We were walking through Kabalagalla, towards the Chinese restaurant. Ahh, even in Kampala you can get Chinese food! We were close when my girlfriend said “Hey, look, nsenene!” Pronounced “en-sen-en-ay”, it is Luganda for “fried grasshopper.” So we stopped and bought a small paper sack, about two large handfuls worth. We munched on our crunchy grasshoppers as we walked towards the restaurant.
I’ve eaten the nsenenay before. Someone once told me they taste similar to shrimp, but I’m sad to say that has not been my experience. I would say they taste like…oily, fried bugs. But almost anything tastes good fried, so I do eat them when they are available.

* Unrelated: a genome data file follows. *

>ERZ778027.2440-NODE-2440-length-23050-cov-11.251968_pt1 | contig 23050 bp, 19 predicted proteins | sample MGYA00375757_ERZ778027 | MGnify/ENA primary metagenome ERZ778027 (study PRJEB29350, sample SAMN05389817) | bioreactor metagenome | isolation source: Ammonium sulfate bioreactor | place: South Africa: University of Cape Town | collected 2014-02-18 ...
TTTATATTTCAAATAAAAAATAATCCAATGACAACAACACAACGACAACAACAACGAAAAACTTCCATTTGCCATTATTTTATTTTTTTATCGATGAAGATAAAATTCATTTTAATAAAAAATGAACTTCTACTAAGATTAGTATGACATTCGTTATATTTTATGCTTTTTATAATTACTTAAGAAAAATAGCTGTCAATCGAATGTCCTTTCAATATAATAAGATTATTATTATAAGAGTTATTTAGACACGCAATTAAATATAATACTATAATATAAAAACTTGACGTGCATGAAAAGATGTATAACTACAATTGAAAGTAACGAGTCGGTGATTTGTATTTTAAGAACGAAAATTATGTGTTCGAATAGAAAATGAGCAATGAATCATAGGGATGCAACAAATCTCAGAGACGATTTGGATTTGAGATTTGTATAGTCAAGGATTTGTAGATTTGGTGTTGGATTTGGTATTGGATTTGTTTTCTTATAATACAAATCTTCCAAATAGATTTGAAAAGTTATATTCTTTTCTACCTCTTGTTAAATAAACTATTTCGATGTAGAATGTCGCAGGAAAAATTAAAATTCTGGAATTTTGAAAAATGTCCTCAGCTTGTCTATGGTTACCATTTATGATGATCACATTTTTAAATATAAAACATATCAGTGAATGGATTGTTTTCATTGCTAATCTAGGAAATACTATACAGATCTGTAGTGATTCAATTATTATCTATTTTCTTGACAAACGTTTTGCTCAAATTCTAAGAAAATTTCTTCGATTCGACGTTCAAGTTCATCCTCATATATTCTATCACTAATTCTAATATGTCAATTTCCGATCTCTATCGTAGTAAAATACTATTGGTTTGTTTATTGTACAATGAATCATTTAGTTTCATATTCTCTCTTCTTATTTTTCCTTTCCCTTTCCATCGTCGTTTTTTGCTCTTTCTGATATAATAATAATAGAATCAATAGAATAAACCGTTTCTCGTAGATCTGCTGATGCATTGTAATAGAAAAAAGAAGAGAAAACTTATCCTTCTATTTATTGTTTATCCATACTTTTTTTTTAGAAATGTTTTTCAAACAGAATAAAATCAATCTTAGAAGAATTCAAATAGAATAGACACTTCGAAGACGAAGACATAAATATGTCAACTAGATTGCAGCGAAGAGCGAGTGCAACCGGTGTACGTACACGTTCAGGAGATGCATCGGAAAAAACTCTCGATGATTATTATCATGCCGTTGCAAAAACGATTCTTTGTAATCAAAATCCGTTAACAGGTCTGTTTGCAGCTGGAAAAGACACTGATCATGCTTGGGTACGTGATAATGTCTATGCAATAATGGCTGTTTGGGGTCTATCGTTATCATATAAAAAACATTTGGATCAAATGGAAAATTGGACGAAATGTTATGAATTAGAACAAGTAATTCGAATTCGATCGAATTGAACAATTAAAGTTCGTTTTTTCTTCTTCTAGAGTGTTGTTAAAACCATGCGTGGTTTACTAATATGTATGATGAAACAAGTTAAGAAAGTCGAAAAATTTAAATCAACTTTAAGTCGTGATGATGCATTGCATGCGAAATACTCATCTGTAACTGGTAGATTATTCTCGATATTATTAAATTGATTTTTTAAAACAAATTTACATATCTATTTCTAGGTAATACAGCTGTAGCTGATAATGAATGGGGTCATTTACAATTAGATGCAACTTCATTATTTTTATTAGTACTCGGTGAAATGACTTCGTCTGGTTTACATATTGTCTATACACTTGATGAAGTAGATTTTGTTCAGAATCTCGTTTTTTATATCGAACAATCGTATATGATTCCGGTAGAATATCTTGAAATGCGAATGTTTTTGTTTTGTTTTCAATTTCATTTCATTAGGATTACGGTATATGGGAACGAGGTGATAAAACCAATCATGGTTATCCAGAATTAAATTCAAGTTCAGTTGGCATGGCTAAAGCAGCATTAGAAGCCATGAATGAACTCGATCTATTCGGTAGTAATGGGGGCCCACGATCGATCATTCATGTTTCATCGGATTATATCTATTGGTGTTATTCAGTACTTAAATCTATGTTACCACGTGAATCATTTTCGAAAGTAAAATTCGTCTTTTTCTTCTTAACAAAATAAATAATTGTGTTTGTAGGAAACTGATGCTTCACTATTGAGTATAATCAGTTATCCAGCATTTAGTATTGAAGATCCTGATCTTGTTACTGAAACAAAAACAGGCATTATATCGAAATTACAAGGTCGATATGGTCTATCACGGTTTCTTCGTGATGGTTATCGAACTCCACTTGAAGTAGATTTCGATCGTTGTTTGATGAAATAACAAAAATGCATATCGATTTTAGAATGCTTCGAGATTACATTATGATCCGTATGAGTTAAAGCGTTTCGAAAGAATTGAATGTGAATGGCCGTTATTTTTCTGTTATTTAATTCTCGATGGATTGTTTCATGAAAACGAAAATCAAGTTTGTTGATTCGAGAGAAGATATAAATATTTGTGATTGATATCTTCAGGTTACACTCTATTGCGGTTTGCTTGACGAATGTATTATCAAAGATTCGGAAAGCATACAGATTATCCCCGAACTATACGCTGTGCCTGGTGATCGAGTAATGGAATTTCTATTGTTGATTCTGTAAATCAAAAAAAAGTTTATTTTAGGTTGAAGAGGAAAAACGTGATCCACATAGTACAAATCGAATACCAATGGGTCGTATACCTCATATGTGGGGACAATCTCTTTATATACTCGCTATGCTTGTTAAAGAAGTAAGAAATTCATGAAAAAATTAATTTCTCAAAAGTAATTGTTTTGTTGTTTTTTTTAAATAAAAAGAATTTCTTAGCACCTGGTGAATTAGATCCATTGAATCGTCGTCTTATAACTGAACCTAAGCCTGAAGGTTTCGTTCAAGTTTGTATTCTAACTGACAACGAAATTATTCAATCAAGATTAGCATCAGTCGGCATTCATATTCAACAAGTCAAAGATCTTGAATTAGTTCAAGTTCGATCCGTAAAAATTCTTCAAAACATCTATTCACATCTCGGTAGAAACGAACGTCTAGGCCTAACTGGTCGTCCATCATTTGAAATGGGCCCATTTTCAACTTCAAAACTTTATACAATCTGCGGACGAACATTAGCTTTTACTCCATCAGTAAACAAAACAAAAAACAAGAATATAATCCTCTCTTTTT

My date had never eaten Chinese food before. Like most Ugandans, she was a bit fearful of trying totally different food:
“I hear the Chinese eat snakes and frogs.” She said, as a grasshopper leg dangled lazily from the corner of her luscious lips. I looked at her with mild shock for just a moment, then responded with my western logic:
“We are eating fried bugs.”
“no, we’re eating nsenene!” she replied indignantly.
“come on, they’re bugs! They’re grasshoppers!”
She did not believe me. Our Chinese waitress walked past, and I asked her, “excuse me, but do you eat these bugs?”, pointing to our dwindling supply of nsenene.
“oh, no, I no eat those.” She replied in a thick accent.
I had hoped to make the point that different cultures do different things. That point seems obvious to me, with me being from the states and her being Ugandan. She didn’t care about any of that, she was just happy that the menu didn’t list frogs or snakes. She did enjoy the hot and sour soup, sweet and sour pork, and all the other delicacies that the Chinese manage to make here in Uganda.